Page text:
Tiny rainforest frogs hear with their mouths

Tiny rainforest frogs hear with their mouths

Sep 3, 2013

Science is adorable again, guys! Researchers have just discovered that the world’s tiniest frogs hear through their teeny, tiny little mouths. How ridiculous! Let’s all go to the rainforest and whisper tiny things into these frogs’ super tiny mouths – ON THREE! This is not gross at all, by the way. It’s for science.

Via The Australian:

“SOME of the tiniest frogs on Earth have no middle ears or eardrums but can hear by using their mouths, scientists said today…

Most frogs have eardrums on the outsides of their heads. The eardrums vibrate when incoming sound waves hit, sending the vibrations to the inner ear, then the brain. But not the wee Gardiner’s frogs, which measure about a centimetre long or the size of a thumbtack.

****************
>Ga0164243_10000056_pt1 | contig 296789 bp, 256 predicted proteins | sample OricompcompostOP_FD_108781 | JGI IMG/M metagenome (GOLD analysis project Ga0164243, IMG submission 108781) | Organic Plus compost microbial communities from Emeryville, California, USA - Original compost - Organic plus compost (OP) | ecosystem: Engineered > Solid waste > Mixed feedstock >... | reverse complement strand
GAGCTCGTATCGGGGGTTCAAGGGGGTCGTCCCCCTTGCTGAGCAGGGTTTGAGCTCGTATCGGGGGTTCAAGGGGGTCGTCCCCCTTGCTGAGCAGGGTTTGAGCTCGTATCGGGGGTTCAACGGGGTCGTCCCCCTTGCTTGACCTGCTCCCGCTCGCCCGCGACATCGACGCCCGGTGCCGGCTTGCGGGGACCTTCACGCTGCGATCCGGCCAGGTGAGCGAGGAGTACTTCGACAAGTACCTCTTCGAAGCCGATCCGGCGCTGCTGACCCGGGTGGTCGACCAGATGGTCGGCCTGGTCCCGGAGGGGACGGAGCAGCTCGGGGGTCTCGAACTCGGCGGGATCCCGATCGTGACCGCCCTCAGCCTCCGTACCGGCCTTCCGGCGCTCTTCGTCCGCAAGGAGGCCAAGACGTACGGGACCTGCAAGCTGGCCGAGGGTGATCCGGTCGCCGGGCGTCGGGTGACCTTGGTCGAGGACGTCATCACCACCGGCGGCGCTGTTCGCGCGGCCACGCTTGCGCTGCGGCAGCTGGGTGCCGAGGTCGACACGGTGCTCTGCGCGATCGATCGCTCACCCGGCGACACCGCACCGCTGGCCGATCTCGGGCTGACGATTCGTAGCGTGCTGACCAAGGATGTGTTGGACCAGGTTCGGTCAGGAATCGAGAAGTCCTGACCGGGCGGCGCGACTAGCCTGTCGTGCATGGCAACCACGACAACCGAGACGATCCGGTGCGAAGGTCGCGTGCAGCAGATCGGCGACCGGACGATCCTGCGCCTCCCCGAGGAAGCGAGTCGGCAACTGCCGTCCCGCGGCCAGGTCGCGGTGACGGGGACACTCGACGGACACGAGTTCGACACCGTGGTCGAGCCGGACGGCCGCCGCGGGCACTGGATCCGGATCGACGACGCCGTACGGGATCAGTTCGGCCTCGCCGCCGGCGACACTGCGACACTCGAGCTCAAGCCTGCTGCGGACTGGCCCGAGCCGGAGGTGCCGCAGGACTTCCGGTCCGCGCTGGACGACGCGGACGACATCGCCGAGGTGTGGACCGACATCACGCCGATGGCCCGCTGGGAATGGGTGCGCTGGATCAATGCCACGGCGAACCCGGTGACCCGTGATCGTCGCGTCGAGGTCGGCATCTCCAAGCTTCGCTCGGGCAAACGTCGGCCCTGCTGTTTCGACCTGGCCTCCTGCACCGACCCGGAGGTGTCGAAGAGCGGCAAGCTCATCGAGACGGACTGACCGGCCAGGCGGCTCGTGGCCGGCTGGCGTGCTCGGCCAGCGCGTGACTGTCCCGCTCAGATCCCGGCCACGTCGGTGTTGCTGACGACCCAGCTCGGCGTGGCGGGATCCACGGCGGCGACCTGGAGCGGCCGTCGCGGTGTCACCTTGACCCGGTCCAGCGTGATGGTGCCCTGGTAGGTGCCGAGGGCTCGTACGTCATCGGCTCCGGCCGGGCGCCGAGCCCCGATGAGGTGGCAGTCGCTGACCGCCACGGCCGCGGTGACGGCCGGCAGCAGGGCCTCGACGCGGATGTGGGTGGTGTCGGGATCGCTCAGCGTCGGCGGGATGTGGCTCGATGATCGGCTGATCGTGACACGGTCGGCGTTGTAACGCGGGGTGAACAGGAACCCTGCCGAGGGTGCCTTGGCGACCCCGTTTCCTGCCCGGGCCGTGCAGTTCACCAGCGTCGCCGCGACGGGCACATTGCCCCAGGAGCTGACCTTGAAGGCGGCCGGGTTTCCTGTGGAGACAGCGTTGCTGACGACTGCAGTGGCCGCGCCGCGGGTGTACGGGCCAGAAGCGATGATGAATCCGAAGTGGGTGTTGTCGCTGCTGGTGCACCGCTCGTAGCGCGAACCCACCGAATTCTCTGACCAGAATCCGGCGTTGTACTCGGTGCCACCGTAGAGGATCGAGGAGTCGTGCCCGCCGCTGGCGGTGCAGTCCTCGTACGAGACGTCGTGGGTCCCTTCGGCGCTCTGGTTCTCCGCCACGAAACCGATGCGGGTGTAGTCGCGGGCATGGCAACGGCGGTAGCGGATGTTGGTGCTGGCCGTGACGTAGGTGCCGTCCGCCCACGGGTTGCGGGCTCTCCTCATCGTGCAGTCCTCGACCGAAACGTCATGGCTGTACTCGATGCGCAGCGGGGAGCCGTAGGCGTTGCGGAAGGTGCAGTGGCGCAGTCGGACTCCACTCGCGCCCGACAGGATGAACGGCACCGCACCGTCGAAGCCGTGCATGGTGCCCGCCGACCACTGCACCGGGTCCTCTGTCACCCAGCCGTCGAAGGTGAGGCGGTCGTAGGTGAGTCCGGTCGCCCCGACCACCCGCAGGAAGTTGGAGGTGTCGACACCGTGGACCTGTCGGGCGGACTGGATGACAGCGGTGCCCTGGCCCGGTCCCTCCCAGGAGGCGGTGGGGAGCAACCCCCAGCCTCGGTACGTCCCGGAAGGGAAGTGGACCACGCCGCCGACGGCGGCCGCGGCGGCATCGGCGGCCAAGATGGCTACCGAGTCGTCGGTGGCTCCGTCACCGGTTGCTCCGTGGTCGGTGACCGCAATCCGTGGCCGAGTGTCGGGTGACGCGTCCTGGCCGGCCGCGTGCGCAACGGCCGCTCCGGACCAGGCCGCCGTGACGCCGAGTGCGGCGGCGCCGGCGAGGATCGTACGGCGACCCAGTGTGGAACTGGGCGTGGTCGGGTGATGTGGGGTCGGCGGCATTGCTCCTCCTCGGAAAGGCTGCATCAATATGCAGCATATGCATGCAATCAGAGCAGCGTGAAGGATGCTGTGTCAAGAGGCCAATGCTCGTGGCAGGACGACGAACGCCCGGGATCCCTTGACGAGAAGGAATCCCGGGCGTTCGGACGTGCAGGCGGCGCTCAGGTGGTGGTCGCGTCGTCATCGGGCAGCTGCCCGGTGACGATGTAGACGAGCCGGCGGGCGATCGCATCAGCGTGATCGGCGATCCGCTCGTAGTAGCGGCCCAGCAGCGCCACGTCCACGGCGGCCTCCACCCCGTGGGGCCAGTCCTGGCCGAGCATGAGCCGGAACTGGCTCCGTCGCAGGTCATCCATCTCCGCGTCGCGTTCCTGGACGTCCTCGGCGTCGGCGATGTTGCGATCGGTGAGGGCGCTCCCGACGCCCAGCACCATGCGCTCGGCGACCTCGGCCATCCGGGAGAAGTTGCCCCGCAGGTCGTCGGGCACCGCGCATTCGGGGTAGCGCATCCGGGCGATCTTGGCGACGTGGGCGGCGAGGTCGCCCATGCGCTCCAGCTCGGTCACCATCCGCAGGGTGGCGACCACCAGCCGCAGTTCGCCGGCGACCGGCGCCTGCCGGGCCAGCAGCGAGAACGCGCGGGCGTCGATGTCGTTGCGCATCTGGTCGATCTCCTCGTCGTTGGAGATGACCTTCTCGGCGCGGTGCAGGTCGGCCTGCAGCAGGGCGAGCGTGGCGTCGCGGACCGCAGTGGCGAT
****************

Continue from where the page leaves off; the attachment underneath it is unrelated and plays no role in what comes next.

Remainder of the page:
Researchers thought that the creatures might be deaf, until they tested them by playing pre-recorded sounds of other frogs croaking. They found that male Gardiner’s frogs croaked back, as if in conversation, proving they could hear.”

These mini-frogs are found in a cluster of islands in the Indian Ocean near Madagascar – a country that is constantly killing it with new, adorable animal news.

mouth frog Tiny rainforest frogs hear with their mouths

 

This discovery actually makes a lot of sense. I know a lot of people whose mouths are constantly open, but who never listen to anything. I’ll tell them to keep their mouths peeled for more adorable discoveries about the animal of which they must be not-so-distant relatives.

Good news all around!

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